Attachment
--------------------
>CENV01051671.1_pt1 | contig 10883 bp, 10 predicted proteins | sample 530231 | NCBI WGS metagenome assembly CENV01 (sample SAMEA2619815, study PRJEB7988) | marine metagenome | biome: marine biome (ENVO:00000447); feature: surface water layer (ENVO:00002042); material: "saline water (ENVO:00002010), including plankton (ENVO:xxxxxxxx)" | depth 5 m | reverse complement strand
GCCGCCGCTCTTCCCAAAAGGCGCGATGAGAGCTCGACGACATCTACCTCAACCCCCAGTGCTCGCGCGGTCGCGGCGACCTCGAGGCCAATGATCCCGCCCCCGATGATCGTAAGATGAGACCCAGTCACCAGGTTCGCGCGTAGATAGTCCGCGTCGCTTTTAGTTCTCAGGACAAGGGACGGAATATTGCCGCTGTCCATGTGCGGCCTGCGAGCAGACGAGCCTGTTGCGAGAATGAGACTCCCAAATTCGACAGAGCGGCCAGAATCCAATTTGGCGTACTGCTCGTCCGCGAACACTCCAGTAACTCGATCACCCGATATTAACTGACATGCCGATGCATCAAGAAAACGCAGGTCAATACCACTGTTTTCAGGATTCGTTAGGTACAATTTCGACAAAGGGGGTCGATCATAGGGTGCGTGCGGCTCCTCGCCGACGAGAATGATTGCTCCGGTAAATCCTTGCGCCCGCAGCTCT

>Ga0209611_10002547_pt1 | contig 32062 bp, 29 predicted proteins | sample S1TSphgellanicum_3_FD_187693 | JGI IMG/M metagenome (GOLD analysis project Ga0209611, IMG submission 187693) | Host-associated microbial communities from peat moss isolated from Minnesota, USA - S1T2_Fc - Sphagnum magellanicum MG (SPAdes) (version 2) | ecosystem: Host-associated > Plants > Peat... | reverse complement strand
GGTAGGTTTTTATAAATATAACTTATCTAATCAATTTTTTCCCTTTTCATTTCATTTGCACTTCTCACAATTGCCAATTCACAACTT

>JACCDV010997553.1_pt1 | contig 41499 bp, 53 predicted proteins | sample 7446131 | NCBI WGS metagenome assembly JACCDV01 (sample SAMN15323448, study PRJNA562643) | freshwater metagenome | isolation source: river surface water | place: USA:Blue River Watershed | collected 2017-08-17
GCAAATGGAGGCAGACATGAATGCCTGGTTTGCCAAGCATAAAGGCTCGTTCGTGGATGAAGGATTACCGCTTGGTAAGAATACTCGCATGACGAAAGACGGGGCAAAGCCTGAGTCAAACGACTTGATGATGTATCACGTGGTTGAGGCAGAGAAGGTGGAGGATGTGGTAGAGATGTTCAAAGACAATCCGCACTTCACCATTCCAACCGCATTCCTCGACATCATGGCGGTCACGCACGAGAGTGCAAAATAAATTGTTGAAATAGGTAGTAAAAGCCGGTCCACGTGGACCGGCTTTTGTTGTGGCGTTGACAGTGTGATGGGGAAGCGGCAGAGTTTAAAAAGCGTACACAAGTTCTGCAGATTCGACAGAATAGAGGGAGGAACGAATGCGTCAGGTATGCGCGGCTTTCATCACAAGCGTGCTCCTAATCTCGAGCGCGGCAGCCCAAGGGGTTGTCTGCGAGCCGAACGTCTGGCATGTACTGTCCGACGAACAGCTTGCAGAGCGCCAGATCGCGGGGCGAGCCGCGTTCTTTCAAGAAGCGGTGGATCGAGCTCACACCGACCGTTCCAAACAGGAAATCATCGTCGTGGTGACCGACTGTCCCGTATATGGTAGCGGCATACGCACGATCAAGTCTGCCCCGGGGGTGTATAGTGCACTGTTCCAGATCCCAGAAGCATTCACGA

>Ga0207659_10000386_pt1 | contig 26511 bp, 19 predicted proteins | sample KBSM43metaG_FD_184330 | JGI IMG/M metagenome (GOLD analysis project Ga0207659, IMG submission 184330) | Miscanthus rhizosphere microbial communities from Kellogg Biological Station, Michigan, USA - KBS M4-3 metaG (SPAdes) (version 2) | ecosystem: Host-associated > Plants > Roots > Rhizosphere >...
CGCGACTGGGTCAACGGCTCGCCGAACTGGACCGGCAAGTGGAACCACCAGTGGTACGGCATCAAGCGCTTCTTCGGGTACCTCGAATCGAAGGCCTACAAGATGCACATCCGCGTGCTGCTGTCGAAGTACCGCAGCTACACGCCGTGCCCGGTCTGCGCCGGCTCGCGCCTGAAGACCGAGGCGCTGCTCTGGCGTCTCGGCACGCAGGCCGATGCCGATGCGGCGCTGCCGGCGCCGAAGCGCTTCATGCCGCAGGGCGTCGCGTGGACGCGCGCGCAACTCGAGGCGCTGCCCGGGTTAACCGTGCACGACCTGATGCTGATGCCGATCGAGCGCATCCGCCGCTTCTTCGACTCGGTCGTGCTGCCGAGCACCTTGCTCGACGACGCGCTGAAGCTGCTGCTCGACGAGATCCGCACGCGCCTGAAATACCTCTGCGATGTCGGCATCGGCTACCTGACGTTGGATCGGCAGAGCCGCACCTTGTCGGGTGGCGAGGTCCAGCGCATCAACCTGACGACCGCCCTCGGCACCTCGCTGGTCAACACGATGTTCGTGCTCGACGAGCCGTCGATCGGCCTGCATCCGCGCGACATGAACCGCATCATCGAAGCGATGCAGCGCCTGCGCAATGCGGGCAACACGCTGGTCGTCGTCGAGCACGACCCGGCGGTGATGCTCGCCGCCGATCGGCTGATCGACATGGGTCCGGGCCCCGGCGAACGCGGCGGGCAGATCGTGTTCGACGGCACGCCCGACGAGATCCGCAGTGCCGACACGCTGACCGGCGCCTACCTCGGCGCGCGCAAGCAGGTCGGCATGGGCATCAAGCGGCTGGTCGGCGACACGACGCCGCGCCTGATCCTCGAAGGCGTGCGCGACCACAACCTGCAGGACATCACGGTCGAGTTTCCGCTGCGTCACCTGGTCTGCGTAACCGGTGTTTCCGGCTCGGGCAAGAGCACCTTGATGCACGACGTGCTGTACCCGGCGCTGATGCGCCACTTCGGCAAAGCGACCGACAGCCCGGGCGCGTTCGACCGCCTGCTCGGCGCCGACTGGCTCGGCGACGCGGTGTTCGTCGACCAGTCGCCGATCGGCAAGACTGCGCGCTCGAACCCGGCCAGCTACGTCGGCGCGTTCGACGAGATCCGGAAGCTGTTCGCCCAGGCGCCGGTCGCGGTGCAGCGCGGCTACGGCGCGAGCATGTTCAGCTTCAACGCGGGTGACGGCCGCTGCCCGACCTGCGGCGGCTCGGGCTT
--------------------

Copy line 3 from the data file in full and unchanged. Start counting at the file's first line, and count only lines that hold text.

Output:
>Ga0209611_10002547_pt1 | contig 32062 bp, 29 predicted proteins | sample S1TSphgellanicum_3_FD_187693 | JGI IMG/M metagenome (GOLD analysis project Ga0209611, IMG submission 187693) | Host-associated microbial communities from peat moss isolated from Minnesota, USA - S1T2_Fc - Sphagnum magellanicum MG (SPAdes) (version 2) | ecosystem: Host-associated > Plants > Peat... | reverse complement strand